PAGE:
Installing a bathroom door can be challenging. Doors are unwieldy. If the hinges are attached incorrectly, the door will lean one way or the other. Consequently, the door will tend to open or close by itself and it may scrape the floor in the half-open position. Additionally, without enough clearance between the door and the door jamb, the door will either jam shut or be impossible to close when the wood swells because of bathroom heat and humidity.
Things You'll Need
- Steel measuring tape
- Pair of trestles
- Carpenter's pencil
- Hand-held circular saw
- C clamps
- 180-grit sandpaper
- Sanding block
- Enamel paint
- Wooden wedges
- Carpenter's square
- Sharp pencil
- 3/4-inch chisel
- Cordless drill/driver
- Self-centering hinge drill bit
- Screwdriver bit
Measure the door opening with a steel measuring tape. The standard door size is 36 inches by 80 inches. Factory-manufactured doors allow 1/8 inch of clearance on either side; however, door height depends on the type of floor covering installed. Consequently, doors must be trimmed to allow for a top clearance of 1/8 inch and a floor clearance of 1/4 inch.
Lay the door on a pair of sturdy trestles or saw horses. Use a steel measuring tape and carpenter's pencil to mark the finished height on either side of the door. This must be the door opening height minus 3/8 inch. Mark the cut line with a straight-edge by joining the two pencil marks on the side of the door.
Measure the distance from the cutting edge of a hand-held circular saw blade to the side of the saw base plate. Transfer this measurement to the door above the cut line. Clamp a straight-edge along this line with a pair of C clamps to act as a saw fence.
Trim the bottom of the door with the circular saw, keeping the side of the base plate firmly against the straight edge while doing so. Sand the bottom smooth with a piece of 120-grit sandpaper wrapped around a sanding block. Paint the exposed bottom door surface with a paintbrush and the enamel paint you intend to use once the door has been fitted. Allow the paint to dry overnight.
Place two wooden wedges in the door opening a hand's width from the door jambs. With the help of a friend, stand the door on both wedges. Position the door flush with the door stop on the inside of the door jamb. Tap the wedges either way with a hammer until you have and even clearance of 1/4 inch between the bottom of the door and the floor. Check the gaps. There should be a 1/8-inch clearance between the sides and the top of the door.
Lay the door back on the trestles. Decide which way the door will open. The hinges should normally be on your right-hand side when entering the bathroom, provided interior fitting permit this configuration; however, a door in the corner of a room should open parallel to the adjacent wall. Draw a line on the edge of the door 6 inches from the top and bottom corners with a pencil and carpenter's square to mark the upper and lower hinge positions.
Open a hinge and hold it in position with the upper edge touching the line, and the hinge knuckle flush against the corner edge of the door. Mark the outline of the hinge with a sharp pencil. Carefully chisel out a mortise the same depth as the thickness of the hinge plate with a 3/4-inch chisel. Repeat with the lower hinge edge against the line. Test-fit the hinges to ensure that they fit flush with the door edge surface and that the hinge knuckles rest flush against the corner of the door. If you have cut the mortise too deep, shim the hinge level with the surface with thin cardboard cut to the size of the hinge. Double-check the alignment with a carpenter's square.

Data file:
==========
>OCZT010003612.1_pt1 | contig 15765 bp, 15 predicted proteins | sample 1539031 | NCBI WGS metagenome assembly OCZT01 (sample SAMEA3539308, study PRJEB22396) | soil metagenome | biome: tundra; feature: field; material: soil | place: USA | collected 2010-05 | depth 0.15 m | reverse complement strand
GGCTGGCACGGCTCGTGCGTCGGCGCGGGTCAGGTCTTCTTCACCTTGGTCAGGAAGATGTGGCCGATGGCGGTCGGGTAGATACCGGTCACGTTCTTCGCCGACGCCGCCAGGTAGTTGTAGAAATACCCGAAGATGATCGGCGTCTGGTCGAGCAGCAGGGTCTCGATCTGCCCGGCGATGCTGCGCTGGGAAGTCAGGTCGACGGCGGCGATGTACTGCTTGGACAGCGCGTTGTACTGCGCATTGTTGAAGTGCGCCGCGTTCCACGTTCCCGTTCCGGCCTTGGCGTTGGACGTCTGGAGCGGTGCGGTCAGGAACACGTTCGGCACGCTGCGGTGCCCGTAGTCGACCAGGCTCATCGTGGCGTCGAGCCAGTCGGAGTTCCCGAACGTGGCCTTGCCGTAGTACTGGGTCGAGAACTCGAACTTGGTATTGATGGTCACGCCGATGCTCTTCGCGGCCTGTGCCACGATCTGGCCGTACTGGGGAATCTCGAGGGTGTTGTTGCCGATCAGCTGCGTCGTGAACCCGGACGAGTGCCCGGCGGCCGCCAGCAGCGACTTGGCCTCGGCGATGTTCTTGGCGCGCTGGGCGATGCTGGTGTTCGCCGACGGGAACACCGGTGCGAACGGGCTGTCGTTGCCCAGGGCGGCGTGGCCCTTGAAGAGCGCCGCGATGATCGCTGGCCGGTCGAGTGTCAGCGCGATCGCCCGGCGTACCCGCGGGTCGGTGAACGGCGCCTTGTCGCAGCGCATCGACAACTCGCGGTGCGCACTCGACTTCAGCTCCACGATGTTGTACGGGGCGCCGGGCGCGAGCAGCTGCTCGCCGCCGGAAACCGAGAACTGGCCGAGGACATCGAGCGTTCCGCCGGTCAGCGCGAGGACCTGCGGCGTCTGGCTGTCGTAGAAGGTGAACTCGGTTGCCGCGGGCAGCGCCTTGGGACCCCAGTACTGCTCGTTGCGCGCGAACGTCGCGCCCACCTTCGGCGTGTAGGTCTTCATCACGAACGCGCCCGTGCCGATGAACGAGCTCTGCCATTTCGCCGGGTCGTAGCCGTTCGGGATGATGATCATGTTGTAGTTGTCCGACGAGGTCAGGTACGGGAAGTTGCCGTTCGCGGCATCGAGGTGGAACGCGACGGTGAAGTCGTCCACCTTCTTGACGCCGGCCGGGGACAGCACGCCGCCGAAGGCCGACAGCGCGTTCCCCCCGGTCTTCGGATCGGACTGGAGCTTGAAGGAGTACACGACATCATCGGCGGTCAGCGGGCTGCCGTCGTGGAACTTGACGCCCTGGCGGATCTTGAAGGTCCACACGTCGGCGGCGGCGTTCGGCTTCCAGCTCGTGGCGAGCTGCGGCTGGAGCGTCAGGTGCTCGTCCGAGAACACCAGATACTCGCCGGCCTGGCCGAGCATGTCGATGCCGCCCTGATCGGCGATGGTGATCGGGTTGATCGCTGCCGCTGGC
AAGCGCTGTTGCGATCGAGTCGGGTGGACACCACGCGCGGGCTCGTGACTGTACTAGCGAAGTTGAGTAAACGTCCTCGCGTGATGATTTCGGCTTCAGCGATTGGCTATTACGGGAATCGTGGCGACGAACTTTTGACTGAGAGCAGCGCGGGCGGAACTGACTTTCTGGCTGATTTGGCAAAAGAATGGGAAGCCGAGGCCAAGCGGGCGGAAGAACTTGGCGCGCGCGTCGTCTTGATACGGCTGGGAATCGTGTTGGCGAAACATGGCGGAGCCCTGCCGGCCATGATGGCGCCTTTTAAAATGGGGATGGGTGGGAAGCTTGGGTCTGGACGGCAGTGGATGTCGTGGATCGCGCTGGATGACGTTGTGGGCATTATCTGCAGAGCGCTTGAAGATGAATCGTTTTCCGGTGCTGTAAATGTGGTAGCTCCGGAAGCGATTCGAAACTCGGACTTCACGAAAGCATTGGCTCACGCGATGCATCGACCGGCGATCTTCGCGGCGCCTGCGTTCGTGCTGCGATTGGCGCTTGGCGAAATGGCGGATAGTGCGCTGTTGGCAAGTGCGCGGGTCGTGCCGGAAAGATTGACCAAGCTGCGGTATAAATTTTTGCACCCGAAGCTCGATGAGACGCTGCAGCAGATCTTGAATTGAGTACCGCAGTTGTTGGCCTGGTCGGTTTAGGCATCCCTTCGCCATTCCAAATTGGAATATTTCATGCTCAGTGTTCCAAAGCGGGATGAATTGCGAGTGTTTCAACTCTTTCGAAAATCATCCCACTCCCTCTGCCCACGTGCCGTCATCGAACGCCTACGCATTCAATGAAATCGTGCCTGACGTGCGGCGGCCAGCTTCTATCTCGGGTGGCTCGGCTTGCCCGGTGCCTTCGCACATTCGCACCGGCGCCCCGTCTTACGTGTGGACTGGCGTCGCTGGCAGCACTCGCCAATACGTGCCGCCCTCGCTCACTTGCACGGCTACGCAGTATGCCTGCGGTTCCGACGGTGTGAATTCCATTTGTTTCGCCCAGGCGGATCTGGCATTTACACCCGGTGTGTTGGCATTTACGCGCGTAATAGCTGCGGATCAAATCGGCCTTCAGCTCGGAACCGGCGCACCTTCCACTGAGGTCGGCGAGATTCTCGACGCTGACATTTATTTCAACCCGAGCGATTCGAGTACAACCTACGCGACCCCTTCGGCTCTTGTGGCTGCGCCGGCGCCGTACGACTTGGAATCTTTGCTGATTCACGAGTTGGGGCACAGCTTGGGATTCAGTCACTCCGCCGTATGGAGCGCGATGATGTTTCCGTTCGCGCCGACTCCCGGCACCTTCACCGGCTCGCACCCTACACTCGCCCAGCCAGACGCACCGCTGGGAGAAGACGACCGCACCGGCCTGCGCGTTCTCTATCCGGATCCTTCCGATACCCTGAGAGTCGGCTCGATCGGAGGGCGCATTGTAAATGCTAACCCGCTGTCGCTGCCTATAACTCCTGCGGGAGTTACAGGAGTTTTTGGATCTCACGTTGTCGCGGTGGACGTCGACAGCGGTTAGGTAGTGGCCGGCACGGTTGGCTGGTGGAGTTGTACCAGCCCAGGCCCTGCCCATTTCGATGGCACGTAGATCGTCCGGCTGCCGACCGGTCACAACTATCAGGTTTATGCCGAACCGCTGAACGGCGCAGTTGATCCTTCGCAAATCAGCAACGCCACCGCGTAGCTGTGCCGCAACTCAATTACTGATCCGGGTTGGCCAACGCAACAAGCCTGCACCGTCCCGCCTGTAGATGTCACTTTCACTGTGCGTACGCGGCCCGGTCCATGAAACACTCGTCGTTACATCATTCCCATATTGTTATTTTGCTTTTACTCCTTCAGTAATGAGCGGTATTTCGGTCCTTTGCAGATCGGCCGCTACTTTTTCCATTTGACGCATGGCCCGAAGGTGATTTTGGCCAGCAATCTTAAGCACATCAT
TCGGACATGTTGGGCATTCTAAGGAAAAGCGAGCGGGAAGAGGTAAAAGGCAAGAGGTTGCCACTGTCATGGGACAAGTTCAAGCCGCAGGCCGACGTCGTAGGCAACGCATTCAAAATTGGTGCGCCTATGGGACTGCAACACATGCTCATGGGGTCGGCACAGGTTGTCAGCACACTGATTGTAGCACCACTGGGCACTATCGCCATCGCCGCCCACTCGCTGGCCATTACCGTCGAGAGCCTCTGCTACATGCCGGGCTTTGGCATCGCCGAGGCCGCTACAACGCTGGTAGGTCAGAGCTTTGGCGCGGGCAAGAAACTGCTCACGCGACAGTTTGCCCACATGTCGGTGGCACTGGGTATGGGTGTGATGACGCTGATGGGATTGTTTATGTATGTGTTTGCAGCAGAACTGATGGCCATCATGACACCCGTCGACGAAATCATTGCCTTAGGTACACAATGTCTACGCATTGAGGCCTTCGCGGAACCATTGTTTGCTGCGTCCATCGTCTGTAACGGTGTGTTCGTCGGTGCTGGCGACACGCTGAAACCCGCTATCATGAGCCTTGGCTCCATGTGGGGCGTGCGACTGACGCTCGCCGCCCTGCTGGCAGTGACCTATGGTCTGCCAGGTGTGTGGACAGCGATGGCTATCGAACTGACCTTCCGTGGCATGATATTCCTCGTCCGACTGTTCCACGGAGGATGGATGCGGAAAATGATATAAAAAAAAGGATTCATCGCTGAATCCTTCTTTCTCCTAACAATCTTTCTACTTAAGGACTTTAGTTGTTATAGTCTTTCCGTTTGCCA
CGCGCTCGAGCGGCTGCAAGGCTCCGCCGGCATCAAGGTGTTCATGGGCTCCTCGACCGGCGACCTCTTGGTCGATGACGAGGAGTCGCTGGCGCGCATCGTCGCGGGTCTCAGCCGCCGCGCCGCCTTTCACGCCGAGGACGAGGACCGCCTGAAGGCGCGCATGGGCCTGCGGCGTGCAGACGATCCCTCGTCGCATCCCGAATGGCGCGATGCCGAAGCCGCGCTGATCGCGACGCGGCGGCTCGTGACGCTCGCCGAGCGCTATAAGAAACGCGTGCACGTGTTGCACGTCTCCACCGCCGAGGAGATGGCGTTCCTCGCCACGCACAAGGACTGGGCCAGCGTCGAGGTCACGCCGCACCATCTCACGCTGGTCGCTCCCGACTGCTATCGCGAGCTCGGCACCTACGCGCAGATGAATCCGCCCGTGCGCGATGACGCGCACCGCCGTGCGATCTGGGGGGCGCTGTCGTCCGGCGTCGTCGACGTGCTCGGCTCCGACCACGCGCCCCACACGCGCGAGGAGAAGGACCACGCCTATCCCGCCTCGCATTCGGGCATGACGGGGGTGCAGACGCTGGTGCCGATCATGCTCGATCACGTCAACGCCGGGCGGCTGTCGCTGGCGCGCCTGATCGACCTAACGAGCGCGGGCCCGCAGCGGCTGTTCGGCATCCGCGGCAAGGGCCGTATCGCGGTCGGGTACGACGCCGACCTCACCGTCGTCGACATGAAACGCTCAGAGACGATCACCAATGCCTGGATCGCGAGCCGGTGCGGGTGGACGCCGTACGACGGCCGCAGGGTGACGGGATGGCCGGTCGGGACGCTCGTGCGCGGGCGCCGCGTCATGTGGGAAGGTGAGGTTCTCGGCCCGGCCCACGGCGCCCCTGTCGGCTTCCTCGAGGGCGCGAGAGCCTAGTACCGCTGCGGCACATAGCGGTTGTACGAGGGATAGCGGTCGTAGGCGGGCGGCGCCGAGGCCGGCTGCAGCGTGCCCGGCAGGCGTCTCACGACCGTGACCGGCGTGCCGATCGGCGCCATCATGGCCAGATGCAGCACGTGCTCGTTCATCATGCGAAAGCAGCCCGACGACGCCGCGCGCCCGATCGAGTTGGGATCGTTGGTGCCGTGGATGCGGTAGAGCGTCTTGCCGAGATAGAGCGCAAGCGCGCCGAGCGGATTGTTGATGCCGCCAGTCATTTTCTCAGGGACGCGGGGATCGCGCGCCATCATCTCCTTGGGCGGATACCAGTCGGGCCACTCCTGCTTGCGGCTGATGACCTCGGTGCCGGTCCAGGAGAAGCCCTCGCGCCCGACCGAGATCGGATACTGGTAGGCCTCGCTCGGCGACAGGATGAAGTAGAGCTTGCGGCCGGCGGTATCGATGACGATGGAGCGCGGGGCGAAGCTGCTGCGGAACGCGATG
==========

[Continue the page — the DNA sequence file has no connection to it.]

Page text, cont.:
Hold the upper hinge in place and use a cordless drill/driver to drill four hinge pilot holes with a self-centering hinge drill bit. Repeat with the lower hinge and use a screwdriver bit to attach both hinges to the door with the screws provided with the hinges.
Stand the door in the half-open position against the door jamb. Place the wedges under the door and maneuver it into place so that the hinge knuckles fit flush against the corner of the door jamb. Adjust the wedges to lift the door an even 1/4 inch above the floor. Open both hinges and lay them flush against the inner face of the door jamb. Mark their outline with a sharp pencil.
Stand the door out of the way against the wall. Chisel out two hinge mortises on the door jamb, using a spare hinge as a guide. The hinge must fit flush with the door jamb surface and the hinge knuckles must fit flush against the door jamb corner.
Maneuver the door into place. Stand the door in the half-open position and lift it with the wedges until the hinges fit snugly into the mortises while maintaining 1/4 inch of floor clearance. Drill single pilot holes through the upper screw holes of each hinge with the self-centering hinge drill bit. Use a screwdriver bit to firmly attach the door to the door jamb with two screws.
Remove the wedges. Open and close the door gently. Stop at various positions to check for stability. Adjust if necessary by tapping the wedges either way with a hammer. Close the door and check all clearances. Drill the remaining pilot holes and screw the door firmly into place. Open and close the door several times to check the door action.
Tips & Warnings
- Wear safety glasses and heavy workman's gloves when using power tools.
- Never cut toward any part of your body or hands while using a chisel.
- Photo Credit Jupiterimages/Photos.com/Getty Images
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